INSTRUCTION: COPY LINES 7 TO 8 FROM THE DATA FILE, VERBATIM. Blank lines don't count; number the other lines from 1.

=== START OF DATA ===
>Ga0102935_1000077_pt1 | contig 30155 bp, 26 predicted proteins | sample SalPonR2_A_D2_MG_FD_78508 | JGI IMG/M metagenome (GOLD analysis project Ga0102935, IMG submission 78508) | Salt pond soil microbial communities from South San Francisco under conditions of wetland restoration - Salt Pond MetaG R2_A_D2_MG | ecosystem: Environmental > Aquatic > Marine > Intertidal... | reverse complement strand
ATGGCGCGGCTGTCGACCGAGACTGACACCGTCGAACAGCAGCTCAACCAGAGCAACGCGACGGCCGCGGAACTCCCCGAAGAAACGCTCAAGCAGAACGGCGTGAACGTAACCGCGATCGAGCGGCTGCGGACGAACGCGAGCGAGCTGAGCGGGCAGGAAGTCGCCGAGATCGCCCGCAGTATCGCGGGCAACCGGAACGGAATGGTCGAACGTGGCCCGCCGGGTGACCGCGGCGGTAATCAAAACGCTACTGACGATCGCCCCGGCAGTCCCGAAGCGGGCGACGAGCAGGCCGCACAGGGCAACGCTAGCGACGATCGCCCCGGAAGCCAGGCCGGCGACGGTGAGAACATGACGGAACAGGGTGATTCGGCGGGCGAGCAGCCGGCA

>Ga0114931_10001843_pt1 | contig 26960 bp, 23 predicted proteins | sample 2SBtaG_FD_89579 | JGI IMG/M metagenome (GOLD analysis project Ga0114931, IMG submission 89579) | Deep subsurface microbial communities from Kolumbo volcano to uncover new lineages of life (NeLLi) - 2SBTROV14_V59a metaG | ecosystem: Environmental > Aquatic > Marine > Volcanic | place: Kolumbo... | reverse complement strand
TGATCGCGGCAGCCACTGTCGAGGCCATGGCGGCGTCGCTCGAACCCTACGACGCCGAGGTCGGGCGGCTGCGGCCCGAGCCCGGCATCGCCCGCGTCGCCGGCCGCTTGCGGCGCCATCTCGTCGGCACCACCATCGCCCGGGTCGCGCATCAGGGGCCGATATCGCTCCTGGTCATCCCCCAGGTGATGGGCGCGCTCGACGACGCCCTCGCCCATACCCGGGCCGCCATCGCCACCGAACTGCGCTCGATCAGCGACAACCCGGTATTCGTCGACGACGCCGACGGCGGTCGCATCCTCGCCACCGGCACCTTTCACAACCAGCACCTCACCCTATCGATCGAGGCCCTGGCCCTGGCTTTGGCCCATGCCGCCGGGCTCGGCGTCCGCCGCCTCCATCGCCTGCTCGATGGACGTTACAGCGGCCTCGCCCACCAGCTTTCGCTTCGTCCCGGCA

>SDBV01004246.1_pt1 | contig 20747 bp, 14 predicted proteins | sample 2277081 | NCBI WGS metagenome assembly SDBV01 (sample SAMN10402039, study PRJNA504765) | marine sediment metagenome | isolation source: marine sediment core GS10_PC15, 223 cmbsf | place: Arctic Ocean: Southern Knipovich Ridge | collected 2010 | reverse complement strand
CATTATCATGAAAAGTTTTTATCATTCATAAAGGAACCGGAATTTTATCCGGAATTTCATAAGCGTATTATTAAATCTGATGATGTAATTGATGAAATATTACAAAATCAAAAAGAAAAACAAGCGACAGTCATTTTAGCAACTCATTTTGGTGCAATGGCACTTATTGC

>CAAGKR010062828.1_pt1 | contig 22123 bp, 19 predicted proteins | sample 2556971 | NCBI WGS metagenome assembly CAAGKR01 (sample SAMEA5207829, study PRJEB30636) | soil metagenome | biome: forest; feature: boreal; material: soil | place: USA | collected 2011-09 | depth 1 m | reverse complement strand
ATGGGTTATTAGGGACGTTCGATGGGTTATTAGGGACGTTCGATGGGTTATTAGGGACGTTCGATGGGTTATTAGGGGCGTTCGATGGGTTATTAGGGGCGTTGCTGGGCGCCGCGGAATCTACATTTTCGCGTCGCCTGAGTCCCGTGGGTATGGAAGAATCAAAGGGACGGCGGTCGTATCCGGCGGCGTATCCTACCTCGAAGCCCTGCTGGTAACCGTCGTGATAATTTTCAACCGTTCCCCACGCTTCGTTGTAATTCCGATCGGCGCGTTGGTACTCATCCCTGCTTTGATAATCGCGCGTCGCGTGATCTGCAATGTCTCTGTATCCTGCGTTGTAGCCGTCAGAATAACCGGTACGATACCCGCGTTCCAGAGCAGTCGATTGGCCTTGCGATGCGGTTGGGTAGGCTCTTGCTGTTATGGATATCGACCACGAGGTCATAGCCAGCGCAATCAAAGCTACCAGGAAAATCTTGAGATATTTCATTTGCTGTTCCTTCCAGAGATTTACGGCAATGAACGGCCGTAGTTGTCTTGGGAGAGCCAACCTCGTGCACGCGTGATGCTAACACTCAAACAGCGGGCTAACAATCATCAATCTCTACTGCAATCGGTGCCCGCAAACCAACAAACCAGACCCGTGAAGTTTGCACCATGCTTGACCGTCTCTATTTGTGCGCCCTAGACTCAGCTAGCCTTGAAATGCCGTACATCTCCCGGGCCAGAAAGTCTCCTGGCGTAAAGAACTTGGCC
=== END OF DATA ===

>CAAGKR010062828.1_pt1 | contig 22123 bp, 19 predicted proteins | sample 2556971 | NCBI WGS metagenome assembly CAAGKR01 (sample SAMEA5207829, study PRJEB30636) | soil metagenome | biome: forest; feature: boreal; material: soil | place: USA | collected 2011-09 | depth 1 m | reverse complement strand
ATGGGTTATTAGGGACGTTCGATGGGTTATTAGGGACGTTCGATGGGTTATTAGGGACGTTCGATGGGTTATTAGGGGCGTTCGATGGGTTATTAGGGGCGTTGCTGGGCGCCGCGGAATCTACATTTTCGCGTCGCCTGAGTCCCGTGGGTATGGAAGAATCAAAGGGACGGCGGTCGTATCCGGCGGCGTATCCTACCTCGAAGCCCTGCTGGTAACCGTCGTGATAATTTTCAACCGTTCCCCACGCTTCGTTGTAATTCCGATCGGCGCGTTGGTACTCATCCCTGCTTTGATAATCGCGCGTCGCGTGATCTGCAATGTCTCTGTATCCTGCGTTGTAGCCGTCAGAATAACCGGTACGATACCCGCGTTCCAGAGCAGTCGATTGGCCTTGCGATGCGGTTGGGTAGGCTCTTGCTGTTATGGATATCGACCACGAGGTCATAGCCAGCGCAATCAAAGCTACCAGGAAAATCTTGAGATATTTCATTTGCTGTTCCTTCCAGAGATTTACGGCAATGAACGGCCGTAGTTGTCTTGGGAGAGCCAACCTCGTGCACGCGTGATGCTAACACTCAAACAGCGGGCTAACAATCATCAATCTCTACTGCAATCGGTGCCCGCAAACCAACAAACCAGACCCGTGAAGTTTGCACCATGCTTGACCGTCTCTATTTGTGCGCCCTAGACTCAGCTAGCCTTGAAATGCCGTACATCTCCCGGGCCAGAAAGTCTCCTGGCGTAAAGAACTTGGCC